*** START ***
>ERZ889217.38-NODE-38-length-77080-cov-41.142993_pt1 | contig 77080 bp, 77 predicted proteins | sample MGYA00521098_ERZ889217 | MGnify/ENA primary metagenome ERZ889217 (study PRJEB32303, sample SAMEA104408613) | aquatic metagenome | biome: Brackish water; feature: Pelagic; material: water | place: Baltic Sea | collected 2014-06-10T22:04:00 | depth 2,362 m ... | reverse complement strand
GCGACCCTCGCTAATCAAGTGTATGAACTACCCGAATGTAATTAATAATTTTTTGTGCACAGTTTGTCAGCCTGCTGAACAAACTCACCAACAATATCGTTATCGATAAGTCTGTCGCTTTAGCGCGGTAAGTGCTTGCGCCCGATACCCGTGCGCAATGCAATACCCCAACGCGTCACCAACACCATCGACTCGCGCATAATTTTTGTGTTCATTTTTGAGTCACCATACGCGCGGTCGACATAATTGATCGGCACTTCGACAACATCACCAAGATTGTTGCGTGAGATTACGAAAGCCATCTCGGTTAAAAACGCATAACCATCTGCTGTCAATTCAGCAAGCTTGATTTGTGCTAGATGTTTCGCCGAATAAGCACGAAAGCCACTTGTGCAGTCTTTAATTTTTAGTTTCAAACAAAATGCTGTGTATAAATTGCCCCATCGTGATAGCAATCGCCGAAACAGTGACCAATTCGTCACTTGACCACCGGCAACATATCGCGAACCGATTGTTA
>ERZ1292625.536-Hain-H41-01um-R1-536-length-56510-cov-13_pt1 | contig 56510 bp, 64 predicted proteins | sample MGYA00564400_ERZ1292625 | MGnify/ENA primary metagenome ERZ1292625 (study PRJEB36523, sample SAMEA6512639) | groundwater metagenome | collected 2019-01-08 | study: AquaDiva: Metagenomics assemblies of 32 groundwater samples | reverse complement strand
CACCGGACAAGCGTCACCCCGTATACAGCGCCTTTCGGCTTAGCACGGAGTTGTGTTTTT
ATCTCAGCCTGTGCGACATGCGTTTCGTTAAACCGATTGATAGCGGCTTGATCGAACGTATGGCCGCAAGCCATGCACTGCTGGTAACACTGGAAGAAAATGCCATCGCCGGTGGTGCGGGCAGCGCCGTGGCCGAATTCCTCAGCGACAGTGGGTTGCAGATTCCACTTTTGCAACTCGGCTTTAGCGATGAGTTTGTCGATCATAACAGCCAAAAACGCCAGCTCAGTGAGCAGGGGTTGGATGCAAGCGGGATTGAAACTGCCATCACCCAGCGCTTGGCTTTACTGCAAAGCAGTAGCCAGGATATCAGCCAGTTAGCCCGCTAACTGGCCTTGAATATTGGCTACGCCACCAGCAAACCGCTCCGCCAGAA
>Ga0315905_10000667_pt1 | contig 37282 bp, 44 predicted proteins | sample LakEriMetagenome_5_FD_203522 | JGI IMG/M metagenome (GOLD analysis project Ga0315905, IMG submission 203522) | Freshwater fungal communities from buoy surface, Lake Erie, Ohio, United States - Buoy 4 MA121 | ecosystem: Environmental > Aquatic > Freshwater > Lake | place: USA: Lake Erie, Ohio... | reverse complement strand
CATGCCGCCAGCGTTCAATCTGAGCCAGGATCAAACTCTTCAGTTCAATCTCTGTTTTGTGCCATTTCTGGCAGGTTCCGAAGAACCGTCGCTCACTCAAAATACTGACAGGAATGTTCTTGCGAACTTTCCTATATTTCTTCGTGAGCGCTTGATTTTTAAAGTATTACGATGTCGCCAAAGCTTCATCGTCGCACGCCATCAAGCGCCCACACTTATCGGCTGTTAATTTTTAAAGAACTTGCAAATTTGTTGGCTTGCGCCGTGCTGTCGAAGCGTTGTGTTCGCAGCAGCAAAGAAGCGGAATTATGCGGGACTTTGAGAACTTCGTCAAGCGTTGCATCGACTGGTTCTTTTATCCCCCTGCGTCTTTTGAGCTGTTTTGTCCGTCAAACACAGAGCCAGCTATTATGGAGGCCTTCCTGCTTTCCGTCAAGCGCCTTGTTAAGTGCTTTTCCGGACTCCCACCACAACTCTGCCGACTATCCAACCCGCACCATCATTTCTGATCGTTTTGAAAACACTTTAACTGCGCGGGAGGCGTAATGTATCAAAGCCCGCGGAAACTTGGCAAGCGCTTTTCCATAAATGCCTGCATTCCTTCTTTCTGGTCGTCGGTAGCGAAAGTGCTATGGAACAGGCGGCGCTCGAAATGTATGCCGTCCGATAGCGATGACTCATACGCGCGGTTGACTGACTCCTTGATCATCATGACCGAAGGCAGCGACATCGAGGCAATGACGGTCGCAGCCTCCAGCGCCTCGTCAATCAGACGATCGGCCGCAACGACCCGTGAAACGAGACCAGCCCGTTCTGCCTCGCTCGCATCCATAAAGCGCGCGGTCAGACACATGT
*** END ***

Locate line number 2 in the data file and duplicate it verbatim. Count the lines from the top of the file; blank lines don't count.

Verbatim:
GCGACCCTCGCTAATCAAGTGTATGAACTACCCGAATGTAATTAATAATTTTTTGTGCACAGTTTGTCAGCCTGCTGAACAAACTCACCAACAATATCGTTATCGATAAGTCTGTCGCTTTAGCGCGGTAAGTGCTTGCGCCCGATACCCGTGCGCAATGCAATACCCCAACGCGTCACCAACACCATCGACTCGCGCATAATTTTTGTGTTCATTTTTGAGTCACCATACGCGCGGTCGACATAATTGATCGGCACTTCGACAACATCACCAAGATTGTTGCGTGAGATTACGAAAGCCATCTCGGTTAAAAACGCATAACCATCTGCTGTCAATTCAGCAAGCTTGATTTGTGCTAGATGTTTCGCCGAATAAGCACGAAAGCCACTTGTGCAGTCTTTAATTTTTAGTTTCAAACAAAATGCTGTGTATAAATTGCCCCATCGTGATAGCAATCGCCGAAACAGTGACCAATTCGTCACTTGACCACCGGCAACATATCGCGAACCGATTGTTA